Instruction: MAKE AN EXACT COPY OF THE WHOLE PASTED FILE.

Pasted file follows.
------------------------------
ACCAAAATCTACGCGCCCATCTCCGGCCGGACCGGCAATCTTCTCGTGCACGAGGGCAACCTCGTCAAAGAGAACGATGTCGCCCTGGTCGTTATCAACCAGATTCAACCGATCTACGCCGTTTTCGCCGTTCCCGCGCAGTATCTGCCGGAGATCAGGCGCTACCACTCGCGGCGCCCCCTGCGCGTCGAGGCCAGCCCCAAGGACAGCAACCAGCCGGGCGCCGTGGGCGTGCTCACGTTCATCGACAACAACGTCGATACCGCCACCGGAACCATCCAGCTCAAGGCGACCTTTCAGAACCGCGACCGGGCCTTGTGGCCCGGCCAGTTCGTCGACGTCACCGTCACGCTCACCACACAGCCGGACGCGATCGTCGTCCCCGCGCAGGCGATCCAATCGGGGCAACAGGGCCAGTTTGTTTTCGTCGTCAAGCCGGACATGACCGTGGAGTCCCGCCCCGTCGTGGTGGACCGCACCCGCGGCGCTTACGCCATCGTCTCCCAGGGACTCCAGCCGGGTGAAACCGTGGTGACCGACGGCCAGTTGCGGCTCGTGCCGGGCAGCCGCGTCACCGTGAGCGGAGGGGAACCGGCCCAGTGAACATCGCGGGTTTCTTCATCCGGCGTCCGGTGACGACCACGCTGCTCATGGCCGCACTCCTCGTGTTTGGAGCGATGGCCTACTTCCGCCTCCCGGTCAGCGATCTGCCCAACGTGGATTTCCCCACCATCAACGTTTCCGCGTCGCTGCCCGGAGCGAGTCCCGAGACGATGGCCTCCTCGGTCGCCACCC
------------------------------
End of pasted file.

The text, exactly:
ACCAAAATCTACGCGCCCATCTCCGGCCGGACCGGCAATCTTCTCGTGCACGAGGGCAACCTCGTCAAAGAGAACGATGTCGCCCTGGTCGTTATCAACCAGATTCAACCGATCTACGCCGTTTTCGCCGTTCCCGCGCAGTATCTGCCGGAGATCAGGCGCTACCACTCGCGGCGCCCCCTGCGCGTCGAGGCCAGCCCCAAGGACAGCAACCAGCCGGGCGCCGTGGGCGTGCTCACGTTCATCGACAACAACGTCGATACCGCCACCGGAACCATCCAGCTCAAGGCGACCTTTCAGAACCGCGACCGGGCCTTGTGGCCCGGCCAGTTCGTCGACGTCACCGTCACGCTCACCACACAGCCGGACGCGATCGTCGTCCCCGCGCAGGCGATCCAATCGGGGCAACAGGGCCAGTTTGTTTTCGTCGTCAAGCCGGACATGACCGTGGAGTCCCGCCCCGTCGTGGTGGACCGCACCCGCGGCGCTTACGCCATCGTCTCCCAGGGACTCCAGCCGGGTGAAACCGTGGTGACCGACGGCCAGTTGCGGCTCGTGCCGGGCAGCCGCGTCACCGTGAGCGGAGGGGAACCGGCCCAGTGAACATCGCGGGTTTCTTCATCCGGCGTCCGGTGACGACCACGCTGCTCATGGCCGCACTCCTCGTGTTTGGAGCGATGGCCTACTTCCGCCTCCCGGTCAGCGATCTGCCCAACGTGGATTTCCCCACCATCAACGTTTCCGCGTCGCTGCCCGGAGCGAGTCCCGAGACGATGGCCTCCTCGGTCGCCACCC